CAT (Centre for Alternative Technology)

An educational organisation devoted to sustainable technologies and ways of life. See

CCHP (Combined Cooling Heat and Power, aka trigeneration)

An extension of CHP, in which recovered heat is processed through an absorption cooling cycle, to be used for cooling as well as, or instead of, heating. We can advise on the selection and installation of CCHP units.

CHP (Combined Heat and Power)

The simultaneous generation of usable heat and power (usually electricity) in a single process. The heat can be used to provide hot water or steam. CHP units can achieve 70% efficiency, compared with 40-50% for conventional power generators which waste the heat they produce. They can be small enough to install at the point of use, giving even greater efficiency compared with centralised power stations which incur significant losses through long-distance transmission and distribution. We can advise on the selection and installation of CHP units.

Code for Sustainable Homes

The statutory standard for design and construction of new homes in England and Wales, with nine sustainability criteria (including minimum standards for energy and water use) and a rating system of levels from 1 (lowest) to 6 (zero carbon). We can design, evaluate or modify plans to ensure that buildings will achieve the desired rating.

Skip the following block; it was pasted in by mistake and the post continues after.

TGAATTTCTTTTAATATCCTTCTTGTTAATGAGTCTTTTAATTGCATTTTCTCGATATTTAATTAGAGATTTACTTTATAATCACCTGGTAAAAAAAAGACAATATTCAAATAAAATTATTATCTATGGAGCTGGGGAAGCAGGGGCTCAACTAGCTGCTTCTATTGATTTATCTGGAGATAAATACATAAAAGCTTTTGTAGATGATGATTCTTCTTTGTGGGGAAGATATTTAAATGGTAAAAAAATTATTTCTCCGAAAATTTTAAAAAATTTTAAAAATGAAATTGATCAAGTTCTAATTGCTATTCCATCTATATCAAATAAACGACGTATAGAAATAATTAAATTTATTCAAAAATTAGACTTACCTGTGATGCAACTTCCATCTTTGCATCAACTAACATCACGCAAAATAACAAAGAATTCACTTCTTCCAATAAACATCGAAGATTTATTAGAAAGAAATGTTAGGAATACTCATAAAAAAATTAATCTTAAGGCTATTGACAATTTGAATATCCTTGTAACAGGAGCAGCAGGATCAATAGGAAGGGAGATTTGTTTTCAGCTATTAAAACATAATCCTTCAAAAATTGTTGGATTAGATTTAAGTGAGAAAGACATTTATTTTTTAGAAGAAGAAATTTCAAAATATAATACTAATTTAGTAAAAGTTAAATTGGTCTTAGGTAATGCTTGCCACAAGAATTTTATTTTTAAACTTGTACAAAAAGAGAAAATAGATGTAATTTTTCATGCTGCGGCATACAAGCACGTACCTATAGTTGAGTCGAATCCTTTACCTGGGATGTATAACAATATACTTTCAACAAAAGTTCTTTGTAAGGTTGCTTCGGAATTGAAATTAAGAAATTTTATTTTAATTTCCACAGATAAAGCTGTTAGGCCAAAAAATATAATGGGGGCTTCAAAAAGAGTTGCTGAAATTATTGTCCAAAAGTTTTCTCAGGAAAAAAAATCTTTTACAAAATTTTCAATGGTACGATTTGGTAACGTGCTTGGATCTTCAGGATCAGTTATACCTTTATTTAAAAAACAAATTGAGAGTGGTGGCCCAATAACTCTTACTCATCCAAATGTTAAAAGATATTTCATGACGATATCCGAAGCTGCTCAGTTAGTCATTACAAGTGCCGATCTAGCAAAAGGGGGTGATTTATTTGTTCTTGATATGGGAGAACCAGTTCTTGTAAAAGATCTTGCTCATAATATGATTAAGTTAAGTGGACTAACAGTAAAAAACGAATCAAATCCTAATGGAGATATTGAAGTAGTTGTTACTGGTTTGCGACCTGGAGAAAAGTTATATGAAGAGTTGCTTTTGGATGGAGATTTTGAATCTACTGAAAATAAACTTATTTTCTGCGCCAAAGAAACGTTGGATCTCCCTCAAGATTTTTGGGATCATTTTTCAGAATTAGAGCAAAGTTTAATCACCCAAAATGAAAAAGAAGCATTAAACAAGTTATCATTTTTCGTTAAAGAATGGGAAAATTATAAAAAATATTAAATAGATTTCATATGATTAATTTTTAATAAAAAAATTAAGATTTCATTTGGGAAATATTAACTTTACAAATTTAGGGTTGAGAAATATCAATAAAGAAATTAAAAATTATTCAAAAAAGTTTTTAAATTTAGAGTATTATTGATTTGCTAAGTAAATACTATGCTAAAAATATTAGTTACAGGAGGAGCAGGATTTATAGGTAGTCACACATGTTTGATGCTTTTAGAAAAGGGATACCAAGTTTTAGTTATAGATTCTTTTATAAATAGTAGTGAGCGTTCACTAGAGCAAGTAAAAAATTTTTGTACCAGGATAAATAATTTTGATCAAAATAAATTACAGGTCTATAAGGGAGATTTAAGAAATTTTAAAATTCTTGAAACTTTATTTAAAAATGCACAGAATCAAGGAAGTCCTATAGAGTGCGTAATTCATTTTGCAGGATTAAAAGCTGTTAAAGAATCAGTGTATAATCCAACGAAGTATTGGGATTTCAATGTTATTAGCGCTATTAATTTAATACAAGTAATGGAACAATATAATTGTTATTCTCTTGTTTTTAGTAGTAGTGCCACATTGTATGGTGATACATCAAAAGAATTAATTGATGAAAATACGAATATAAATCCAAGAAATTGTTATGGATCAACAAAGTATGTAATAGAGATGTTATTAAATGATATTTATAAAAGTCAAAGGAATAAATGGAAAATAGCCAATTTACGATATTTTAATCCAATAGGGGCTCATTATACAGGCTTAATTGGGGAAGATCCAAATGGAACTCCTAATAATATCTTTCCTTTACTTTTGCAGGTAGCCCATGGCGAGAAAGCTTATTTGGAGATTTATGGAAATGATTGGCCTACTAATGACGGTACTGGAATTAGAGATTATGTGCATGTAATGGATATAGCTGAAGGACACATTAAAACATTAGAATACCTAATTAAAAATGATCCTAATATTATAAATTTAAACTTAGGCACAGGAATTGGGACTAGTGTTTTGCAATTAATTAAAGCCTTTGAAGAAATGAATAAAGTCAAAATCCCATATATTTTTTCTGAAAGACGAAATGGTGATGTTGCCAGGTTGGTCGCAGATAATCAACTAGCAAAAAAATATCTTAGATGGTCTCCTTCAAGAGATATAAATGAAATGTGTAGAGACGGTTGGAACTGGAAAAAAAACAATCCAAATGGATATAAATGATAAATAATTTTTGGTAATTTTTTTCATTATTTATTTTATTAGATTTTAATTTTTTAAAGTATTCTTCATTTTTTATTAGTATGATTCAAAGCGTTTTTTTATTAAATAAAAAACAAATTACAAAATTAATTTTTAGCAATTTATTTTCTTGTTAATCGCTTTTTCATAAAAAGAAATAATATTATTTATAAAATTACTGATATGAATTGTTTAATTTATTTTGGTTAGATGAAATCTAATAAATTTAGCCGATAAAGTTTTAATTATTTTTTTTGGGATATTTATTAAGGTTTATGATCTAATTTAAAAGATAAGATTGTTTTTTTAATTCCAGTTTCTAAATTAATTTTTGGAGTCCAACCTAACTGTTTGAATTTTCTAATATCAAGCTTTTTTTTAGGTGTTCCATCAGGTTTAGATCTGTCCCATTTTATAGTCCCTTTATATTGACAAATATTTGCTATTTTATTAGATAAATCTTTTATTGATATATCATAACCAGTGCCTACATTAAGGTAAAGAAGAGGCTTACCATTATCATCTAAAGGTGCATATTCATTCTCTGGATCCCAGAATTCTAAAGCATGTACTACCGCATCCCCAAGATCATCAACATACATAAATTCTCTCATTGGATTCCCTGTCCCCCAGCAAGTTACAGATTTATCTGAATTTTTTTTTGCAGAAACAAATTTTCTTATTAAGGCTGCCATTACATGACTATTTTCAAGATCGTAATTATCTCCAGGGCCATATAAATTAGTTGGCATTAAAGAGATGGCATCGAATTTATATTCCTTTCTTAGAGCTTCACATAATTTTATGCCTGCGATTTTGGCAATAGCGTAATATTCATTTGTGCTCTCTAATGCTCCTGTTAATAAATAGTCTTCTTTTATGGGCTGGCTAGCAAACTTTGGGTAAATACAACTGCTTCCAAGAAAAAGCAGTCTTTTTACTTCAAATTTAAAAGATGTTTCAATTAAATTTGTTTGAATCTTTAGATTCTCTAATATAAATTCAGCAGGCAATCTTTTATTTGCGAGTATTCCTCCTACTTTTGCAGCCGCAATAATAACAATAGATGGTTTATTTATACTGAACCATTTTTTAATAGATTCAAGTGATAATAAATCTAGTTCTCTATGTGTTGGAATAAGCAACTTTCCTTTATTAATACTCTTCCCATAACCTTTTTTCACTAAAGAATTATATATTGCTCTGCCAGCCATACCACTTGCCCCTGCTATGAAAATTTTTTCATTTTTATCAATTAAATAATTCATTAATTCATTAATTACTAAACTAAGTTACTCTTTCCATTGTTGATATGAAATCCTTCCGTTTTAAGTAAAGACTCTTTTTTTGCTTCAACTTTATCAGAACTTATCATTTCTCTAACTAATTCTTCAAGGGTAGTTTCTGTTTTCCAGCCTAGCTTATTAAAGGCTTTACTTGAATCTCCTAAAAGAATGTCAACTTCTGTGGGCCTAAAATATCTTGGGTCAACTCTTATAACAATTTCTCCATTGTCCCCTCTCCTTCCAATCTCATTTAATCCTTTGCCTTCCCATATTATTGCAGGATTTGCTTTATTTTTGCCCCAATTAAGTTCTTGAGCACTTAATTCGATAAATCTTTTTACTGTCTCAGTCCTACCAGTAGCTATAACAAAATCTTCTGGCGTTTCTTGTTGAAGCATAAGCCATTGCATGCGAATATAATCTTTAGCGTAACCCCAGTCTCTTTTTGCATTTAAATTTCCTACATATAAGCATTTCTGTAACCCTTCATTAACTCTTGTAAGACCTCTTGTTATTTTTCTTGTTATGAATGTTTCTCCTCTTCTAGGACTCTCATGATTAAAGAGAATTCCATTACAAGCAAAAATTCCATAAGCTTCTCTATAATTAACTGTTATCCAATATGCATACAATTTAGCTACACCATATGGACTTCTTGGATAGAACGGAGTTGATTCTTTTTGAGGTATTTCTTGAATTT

Design for Future Climate

A government-funded competition to finance strategies to adapt UK buildings to the changing climate. We are involved in the judging process. See


Adapting existing homes to make them more energy-efficiency and sustainable. We can show you how. See

Energy Saving Trust

An independent UK-based organisation, jointly funded by government and the private sector, which provides free advice and information and promotes action that leads to reduction of carbon emissions.


In the context of heat loss, the entire outer structure of a building, including walls, roofs, doors, windows and floors.

EPC (energy performance certificate)